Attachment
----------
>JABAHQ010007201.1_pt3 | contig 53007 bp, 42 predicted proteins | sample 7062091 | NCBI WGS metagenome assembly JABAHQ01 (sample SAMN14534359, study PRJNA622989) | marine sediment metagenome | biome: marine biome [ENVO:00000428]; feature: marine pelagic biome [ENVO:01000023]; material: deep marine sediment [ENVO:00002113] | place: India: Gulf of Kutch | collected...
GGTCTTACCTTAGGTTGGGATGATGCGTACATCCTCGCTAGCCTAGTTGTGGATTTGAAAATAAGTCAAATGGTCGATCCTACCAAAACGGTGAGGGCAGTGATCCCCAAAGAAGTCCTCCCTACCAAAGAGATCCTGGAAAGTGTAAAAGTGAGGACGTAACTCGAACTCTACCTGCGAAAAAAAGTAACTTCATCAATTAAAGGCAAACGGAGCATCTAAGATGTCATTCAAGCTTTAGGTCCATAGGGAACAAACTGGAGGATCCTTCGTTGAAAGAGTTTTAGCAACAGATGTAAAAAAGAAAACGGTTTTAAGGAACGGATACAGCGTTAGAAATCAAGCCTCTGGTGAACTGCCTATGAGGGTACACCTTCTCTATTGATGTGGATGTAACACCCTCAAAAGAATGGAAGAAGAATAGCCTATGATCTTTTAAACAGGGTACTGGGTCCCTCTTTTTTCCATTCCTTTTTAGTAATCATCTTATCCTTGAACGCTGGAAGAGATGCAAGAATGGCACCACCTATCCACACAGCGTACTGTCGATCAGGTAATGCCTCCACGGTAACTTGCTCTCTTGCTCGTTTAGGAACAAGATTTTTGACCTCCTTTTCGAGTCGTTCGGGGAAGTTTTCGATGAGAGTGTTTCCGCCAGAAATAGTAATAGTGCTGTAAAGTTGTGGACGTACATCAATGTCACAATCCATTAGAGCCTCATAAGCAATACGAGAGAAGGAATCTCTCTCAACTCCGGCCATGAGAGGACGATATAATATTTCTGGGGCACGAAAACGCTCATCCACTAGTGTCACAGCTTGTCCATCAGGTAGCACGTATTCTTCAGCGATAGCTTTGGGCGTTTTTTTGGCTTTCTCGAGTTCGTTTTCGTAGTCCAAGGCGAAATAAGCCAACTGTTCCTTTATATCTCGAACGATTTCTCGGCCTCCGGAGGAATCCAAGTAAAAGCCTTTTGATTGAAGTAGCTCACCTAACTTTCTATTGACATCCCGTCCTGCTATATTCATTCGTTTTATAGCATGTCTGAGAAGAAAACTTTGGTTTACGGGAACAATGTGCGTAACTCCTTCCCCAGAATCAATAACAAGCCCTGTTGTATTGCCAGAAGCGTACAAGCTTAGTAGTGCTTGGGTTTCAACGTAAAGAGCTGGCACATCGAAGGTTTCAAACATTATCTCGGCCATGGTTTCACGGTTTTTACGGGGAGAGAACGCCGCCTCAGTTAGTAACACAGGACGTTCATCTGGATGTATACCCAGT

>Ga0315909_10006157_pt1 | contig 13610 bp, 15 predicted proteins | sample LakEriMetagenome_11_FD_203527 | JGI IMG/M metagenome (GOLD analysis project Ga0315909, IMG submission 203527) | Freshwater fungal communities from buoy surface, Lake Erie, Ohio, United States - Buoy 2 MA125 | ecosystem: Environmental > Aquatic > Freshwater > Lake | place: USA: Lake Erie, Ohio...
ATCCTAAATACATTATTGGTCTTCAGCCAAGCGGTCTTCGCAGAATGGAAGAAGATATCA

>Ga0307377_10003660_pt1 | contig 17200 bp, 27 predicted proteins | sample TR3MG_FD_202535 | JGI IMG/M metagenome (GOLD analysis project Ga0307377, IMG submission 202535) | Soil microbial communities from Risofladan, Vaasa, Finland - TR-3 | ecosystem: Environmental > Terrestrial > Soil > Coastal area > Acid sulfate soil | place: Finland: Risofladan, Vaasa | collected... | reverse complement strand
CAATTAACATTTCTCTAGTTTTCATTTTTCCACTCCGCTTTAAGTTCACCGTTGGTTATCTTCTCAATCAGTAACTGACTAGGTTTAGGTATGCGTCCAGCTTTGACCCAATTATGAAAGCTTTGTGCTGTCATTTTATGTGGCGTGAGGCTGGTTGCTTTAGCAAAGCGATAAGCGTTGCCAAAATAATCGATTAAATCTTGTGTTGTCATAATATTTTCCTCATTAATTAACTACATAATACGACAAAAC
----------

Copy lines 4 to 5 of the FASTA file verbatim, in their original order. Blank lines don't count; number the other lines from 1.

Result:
ATCCTAAATACATTATTGGTCTTCAGCCAAGCGGTCTTCGCAGAATGGAAGAAGATATCA

>Ga0307377_10003660_pt1 | contig 17200 bp, 27 predicted proteins | sample TR3MG_FD_202535 | JGI IMG/M metagenome (GOLD analysis project Ga0307377, IMG submission 202535) | Soil microbial communities from Risofladan, Vaasa, Finland - TR-3 | ecosystem: Environmental > Terrestrial > Soil > Coastal area > Acid sulfate soil | place: Finland: Risofladan, Vaasa | collected... | reverse complement strand